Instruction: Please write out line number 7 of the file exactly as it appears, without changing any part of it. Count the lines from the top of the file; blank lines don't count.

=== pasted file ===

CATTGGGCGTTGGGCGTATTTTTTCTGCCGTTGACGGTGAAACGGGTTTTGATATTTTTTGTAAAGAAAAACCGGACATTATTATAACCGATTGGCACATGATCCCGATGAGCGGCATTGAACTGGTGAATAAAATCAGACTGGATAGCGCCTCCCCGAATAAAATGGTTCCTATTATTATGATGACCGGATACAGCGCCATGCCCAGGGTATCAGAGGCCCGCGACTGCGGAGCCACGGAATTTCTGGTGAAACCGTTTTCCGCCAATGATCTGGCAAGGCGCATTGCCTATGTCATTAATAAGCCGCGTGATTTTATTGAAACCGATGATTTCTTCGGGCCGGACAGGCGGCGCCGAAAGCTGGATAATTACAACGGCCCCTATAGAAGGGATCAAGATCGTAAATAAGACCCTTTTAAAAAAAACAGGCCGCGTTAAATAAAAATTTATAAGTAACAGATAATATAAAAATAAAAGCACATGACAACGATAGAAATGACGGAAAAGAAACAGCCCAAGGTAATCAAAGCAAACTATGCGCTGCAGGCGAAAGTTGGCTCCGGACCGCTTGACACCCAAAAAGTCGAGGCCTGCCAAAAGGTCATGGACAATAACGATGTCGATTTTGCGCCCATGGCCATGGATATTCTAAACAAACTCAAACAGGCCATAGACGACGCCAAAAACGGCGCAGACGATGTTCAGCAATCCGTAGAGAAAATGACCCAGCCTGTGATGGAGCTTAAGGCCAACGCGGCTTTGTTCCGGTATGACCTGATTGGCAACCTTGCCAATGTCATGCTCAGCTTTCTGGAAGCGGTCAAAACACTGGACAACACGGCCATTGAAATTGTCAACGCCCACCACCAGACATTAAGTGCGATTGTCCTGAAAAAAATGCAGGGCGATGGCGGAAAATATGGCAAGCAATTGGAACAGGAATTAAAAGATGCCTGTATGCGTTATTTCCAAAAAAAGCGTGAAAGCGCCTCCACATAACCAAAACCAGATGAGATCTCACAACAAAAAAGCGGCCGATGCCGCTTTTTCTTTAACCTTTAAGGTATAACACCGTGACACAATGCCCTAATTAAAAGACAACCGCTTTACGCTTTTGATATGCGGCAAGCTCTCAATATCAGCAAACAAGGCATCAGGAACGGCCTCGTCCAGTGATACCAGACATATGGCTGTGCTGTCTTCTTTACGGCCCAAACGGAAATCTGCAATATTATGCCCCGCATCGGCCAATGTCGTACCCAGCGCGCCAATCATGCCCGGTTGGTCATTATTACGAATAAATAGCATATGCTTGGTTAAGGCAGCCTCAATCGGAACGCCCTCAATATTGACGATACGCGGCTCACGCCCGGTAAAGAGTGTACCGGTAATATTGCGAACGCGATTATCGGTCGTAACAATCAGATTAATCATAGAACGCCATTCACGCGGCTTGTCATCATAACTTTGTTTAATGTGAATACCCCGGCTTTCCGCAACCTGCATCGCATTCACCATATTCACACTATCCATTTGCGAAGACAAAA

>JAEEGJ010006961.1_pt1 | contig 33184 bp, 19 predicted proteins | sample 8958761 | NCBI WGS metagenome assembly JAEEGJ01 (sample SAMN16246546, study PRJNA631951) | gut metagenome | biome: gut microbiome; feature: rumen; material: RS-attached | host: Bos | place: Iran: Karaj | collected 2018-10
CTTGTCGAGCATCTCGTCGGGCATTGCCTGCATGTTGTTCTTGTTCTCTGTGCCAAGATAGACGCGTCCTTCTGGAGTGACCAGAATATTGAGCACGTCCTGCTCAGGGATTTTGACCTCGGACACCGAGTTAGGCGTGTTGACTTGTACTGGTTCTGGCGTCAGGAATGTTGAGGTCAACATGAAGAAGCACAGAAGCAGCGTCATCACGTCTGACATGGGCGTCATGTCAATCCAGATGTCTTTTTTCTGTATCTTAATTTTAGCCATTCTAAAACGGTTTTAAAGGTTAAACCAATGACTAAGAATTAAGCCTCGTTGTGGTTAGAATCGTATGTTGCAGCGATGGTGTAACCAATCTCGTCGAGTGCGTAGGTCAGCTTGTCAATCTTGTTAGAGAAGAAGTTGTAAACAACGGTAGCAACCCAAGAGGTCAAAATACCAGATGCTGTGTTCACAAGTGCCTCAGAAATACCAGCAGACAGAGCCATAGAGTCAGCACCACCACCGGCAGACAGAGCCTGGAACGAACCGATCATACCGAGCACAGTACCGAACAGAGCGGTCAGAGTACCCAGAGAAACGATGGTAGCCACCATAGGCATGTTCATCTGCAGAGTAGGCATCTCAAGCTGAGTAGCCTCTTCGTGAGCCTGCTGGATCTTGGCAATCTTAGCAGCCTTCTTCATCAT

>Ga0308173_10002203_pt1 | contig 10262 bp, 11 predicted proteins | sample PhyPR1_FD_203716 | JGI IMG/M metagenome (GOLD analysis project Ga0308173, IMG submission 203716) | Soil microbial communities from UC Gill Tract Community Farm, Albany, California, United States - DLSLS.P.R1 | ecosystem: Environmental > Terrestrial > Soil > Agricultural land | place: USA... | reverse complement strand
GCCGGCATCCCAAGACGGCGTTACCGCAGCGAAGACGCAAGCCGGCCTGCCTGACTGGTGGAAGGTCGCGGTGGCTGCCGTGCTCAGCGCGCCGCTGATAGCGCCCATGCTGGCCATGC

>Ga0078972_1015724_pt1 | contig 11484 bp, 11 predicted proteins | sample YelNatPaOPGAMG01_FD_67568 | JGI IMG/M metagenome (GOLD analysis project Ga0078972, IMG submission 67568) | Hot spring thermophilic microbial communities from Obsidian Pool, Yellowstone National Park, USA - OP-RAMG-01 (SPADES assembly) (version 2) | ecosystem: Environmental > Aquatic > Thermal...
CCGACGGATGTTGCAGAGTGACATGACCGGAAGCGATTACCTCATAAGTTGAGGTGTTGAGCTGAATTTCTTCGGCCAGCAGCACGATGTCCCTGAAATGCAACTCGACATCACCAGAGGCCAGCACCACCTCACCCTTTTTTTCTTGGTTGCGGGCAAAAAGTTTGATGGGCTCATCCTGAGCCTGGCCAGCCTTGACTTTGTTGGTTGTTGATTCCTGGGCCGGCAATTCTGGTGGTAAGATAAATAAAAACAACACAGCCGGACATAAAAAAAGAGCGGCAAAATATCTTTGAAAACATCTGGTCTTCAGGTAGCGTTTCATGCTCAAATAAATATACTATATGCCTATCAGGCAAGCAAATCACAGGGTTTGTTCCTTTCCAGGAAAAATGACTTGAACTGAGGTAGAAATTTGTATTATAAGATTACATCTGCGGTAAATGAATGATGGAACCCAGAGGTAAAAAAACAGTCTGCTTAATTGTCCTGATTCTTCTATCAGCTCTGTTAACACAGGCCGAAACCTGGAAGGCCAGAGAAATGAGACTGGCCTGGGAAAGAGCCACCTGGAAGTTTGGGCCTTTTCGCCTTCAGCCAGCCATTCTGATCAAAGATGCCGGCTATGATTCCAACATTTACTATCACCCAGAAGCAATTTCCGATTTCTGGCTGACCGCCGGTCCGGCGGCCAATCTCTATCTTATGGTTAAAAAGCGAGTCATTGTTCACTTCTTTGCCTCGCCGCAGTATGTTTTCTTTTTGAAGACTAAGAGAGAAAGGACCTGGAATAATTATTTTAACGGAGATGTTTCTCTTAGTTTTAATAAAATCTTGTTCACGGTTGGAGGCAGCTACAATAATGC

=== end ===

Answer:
CCGACGGATGTTGCAGAGTGACATGACCGGAAGCGATTACCTCATAAGTTGAGGTGTTGAGCTGAATTTCTTCGGCCAGCAGCACGATGTCCCTGAAATGCAACTCGACATCACCAGAGGCCAGCACCACCTCACCCTTTTTTTCTTGGTTGCGGGCAAAAAGTTTGATGGGCTCATCCTGAGCCTGGCCAGCCTTGACTTTGTTGGTTGTTGATTCCTGGGCCGGCAATTCTGGTGGTAAGATAAATAAAAACAACACAGCCGGACATAAAAAAAGAGCGGCAAAATATCTTTGAAAACATCTGGTCTTCAGGTAGCGTTTCATGCTCAAATAAATATACTATATGCCTATCAGGCAAGCAAATCACAGGGTTTGTTCCTTTCCAGGAAAAATGACTTGAACTGAGGTAGAAATTTGTATTATAAGATTACATCTGCGGTAAATGAATGATGGAACCCAGAGGTAAAAAAACAGTCTGCTTAATTGTCCTGATTCTTCTATCAGCTCTGTTAACACAGGCCGAAACCTGGAAGGCCAGAGAAATGAGACTGGCCTGGGAAAGAGCCACCTGGAAGTTTGGGCCTTTTCGCCTTCAGCCAGCCATTCTGATCAAAGATGCCGGCTATGATTCCAACATTTACTATCACCCAGAAGCAATTTCCGATTTCTGGCTGACCGCCGGTCCGGCGGCCAATCTCTATCTTATGGTTAAAAAGCGAGTCATTGTTCACTTCTTTGCCTCGCCGCAGTATGTTTTCTTTTTGAAGACTAAGAGAGAAAGGACCTGGAATAATTATTTTAACGGAGATGTTTCTCTTAGTTTTAATAAAATCTTGTTCACGGTTGGAGGCAGCTACAATAATGC